The Plumb Bronson House
 
     

 

In 1849, A. J. Davis was commissioned to expand the house. At this time, he added a new river façade with a deep veranda, a three-story tower, an octagonal center vestibule with niches, matching semi-octagonal parlors, and ornamental fretwork. Davis respected many of the details of the original Federal house, including the magnificent elliptical staircase, and seamlessly integrated them into his new conception.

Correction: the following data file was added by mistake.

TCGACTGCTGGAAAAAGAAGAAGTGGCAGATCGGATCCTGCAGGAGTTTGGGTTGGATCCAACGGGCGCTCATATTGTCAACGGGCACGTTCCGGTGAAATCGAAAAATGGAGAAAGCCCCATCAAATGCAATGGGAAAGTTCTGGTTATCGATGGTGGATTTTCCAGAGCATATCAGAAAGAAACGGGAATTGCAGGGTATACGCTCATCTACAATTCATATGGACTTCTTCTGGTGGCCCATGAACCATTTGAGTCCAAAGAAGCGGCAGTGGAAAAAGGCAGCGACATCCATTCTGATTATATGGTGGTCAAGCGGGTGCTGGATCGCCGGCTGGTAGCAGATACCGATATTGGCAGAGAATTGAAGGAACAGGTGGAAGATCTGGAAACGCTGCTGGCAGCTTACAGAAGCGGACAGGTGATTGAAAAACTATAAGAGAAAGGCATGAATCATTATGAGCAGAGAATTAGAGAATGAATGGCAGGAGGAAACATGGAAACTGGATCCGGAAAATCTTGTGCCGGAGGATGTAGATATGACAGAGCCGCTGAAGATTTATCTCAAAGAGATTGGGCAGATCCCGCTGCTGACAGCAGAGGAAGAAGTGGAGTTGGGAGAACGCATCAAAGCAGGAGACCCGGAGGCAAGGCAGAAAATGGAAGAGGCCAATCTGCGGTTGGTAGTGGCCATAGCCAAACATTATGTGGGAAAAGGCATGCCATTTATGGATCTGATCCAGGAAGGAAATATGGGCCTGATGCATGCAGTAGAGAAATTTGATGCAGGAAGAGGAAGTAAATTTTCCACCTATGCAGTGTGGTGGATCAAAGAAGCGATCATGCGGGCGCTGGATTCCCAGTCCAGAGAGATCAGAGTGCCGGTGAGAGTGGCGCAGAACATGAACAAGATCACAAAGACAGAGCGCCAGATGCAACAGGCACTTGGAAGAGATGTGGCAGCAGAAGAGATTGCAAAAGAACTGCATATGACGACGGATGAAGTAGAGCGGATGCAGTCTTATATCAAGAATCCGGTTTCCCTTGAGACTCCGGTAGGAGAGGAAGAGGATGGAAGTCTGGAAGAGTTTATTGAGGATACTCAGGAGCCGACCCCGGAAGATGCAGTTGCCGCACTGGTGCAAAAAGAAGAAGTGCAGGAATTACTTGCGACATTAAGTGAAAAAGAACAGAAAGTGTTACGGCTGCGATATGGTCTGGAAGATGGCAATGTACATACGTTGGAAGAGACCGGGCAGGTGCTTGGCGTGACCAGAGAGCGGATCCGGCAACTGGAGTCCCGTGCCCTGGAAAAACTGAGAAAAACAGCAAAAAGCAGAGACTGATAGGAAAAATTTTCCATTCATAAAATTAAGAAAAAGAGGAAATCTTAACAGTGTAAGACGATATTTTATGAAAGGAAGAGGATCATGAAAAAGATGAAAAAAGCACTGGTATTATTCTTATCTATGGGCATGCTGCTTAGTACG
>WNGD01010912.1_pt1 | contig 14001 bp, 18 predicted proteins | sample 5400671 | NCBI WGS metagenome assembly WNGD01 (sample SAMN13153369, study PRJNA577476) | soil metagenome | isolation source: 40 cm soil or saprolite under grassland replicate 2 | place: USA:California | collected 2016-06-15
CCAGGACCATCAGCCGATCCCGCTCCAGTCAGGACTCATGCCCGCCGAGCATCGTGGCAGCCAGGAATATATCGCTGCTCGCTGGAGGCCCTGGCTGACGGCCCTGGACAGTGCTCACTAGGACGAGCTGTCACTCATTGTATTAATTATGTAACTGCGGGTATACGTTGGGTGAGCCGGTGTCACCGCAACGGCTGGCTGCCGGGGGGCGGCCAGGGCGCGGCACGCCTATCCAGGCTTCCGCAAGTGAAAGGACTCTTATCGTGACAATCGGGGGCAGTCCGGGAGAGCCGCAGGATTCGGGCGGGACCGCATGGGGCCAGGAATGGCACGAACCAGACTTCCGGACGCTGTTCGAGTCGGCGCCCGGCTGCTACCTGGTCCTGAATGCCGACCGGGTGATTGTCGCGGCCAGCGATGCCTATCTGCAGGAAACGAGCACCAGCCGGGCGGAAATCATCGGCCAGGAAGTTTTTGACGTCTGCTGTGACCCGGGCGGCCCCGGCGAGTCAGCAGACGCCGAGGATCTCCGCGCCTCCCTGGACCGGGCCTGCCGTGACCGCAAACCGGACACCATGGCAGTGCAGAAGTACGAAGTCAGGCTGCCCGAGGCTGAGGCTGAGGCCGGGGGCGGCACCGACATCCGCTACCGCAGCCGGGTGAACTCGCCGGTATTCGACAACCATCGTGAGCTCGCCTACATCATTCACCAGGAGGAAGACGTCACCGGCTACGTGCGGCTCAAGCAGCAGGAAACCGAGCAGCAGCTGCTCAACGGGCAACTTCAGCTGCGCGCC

In 2003, the Plumb-Bronson House was designated a National Historic Landmark for its association with Alexander Jackson Davis. In its architecture, the house vividly illustrates, in one building, several of Davis’s central design principles—a free interpretation of classical themes, an integration of house with landscape, and an opening of the traditional house’s boxlike shape with irregularities, bold contrasts, and variety in texture and details.

 
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